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Maria claims it from that sable bier,
Where cold and wan the slumberer rests her head;
In still small whispers to reflection's ear
She breathes the solemn dictates of the dead.
O catch the awful notes, and lift them loud!
Proclaim the theme by sage, by fool, rever'd;
For say, than Coventry's propitious star,
Early to lose! While, borne on busy wing,
Think of her fate! revere the heavenly hand
That led her hence, tho' soon by steps so slow; Long at her couch Death took his patient stand, And menac'd oft, and oft withheld the blow:
To give reflection time, with lenient art
Each fond delusion from her soul to steal;
Teach her from folly peaceably to part,
And wean her from a world she lov'd so well
Say, are ye sure his mercy shall extend
To you so long a span? Alas, ye sigh!
Make then, while yet ye may, your God your friend,
Nor think the Muse, whose sober voice ye hear,
Or shades with horrors what with smiles should glow
No-she would warm you with seraphic fire,
Heirs as ye are of heaven's eternal day;
Know, ye were form'd to range yon azure field,
Is this the bigot's rant? Away, ye vain,
Your hopes, your fears, in doubt in dulness steep; Go sooth your souls, in sickness, grief, or pain, With the sad solace of eternal sleep!
Yet will I praise you, triflers as ye are,
More than those preachers of your fav'rite creed,
Nor wish for more; who conquer but to die.
The breeze of bliss that fills your silken sail!
On pleasure's glittering stream ye gaily steer
Is it for glory? That just fate denies;
Long must the warrior moulder in his shroud, Ere from her trump the heaven-breath'd accents rise, That lift the hero from the fighting crowd!
Is it his grasp of empire to extend?
'Tis but a kingdom thou canst win or lose.
And why must murder'd myriads lose their all,
That thou may'st flame the meteor of an hour?
Go, wiser ye, that flutter life away,
Crown with the mantling juice the goblet high! Weave the light dance with festive freedom gay, And live your moment, since the next ye die !
Yet know, vain sceptics! know, the Almighty Mind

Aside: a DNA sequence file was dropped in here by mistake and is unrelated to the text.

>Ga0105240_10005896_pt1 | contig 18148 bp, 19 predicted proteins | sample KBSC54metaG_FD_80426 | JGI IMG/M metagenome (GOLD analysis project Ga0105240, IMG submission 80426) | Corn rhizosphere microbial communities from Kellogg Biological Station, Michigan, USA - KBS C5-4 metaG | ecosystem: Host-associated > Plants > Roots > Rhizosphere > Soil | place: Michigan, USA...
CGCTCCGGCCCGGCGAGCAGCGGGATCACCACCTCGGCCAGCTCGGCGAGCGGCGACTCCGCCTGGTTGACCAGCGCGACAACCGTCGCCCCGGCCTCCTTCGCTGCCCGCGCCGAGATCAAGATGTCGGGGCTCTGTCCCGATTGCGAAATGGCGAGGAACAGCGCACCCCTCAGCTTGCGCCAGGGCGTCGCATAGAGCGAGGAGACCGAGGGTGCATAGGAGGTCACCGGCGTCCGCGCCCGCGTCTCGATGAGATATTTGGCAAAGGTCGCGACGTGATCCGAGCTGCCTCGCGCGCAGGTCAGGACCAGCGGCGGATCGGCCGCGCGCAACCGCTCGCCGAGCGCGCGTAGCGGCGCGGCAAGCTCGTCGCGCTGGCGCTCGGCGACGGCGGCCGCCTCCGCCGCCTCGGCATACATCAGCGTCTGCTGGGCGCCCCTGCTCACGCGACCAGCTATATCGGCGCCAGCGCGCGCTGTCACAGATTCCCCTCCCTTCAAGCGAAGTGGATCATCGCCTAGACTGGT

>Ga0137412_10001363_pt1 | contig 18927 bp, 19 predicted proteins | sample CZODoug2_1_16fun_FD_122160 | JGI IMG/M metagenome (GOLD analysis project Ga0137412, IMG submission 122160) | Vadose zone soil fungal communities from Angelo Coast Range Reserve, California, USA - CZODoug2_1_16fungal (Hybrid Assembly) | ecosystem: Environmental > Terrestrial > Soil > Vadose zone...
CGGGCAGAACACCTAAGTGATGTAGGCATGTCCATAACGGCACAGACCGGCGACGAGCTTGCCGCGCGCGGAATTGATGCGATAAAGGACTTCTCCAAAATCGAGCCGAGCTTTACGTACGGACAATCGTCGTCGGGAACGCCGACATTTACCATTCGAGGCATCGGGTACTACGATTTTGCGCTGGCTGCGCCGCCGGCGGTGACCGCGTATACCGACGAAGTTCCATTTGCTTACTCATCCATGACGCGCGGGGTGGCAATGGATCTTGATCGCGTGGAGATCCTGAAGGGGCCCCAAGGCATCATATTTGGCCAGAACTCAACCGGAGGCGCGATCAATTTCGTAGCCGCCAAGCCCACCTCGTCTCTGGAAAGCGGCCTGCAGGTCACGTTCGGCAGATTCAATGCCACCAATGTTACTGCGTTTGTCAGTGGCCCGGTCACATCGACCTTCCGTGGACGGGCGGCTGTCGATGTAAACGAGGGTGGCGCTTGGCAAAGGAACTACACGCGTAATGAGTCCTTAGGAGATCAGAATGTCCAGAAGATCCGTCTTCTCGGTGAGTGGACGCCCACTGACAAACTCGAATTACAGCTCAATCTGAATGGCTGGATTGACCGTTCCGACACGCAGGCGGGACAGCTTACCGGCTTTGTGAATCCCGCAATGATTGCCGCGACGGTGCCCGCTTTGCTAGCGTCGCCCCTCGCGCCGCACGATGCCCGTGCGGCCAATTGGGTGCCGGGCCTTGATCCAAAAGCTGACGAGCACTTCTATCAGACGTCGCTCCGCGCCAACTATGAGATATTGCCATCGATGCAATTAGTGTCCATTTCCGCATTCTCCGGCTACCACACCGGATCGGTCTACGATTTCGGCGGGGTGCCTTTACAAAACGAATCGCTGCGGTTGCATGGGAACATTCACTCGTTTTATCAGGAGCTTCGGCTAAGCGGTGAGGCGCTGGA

Nor shall the pile of hope his mercy rear'd
Shall be by all or suffer'd or enjoy'd !
Note. In a book of French verses, intitled, Oeuvres du Philosophe de Sans Souci, and lately reprinted at Berlin by authority, under the title of Poesies Diverses, may be found an Epistle to Marshal Keith, written professedly against the immortality of the soul. By way of specimen of the whole, take the following lines:
De l'avenir, cher Keith, jugeons par le passe :
Par un meme destin il ne pensera plus!
Non, rien n'est plus certain, soyons en convaincu.
It is to this Epistle that the latter part of the Elegy alludes.
FROM PSALM 148.
BEGIN, my soul, the exalted lay!
Let each enraptured thought obey, And praise the Almighty's name. Lo heaven and earth, and seas and skies, In one melodious concert rise,
To swell the inspiring theme.
Ye fields of light, celestial plains,
Your Maker's wondrous power proclaim!
Ye angels, catch the thrilling sound!
Let every listening saint above
Join, ye loud spheres, the vocal choir;
The mighty chorus aid:
Soon as grey evening gilds the plain, Thou, moon, protract the melting strain And praise him in the shade.
Thou heaven, of heavens, his vast abode, Ye clouds, proclaim your forming God,
Who call'd yon worlds from night: "Ye shades, dispel !"-th' Eternal said; At once th' involving darkness fled, And nature sprung to light.
Whate'er a blooming world contains,
Ye dragons, sound his awful name
Let every element rejoice:
Ye thunders, burst with awful voice
To him, ye graceful cedars, bow;
Tell, when affrighted nature shook,
And trembled at his frown.
Ye flocks, that haunt the humble vale,
Wake, all ye mounting tribes, and sing; Ye blooming warblers of the spring, Harmonious anthems raise
To him who shap'd your finer mould, Who tipt your glittering wings with gold, And tun'd your voice to praise.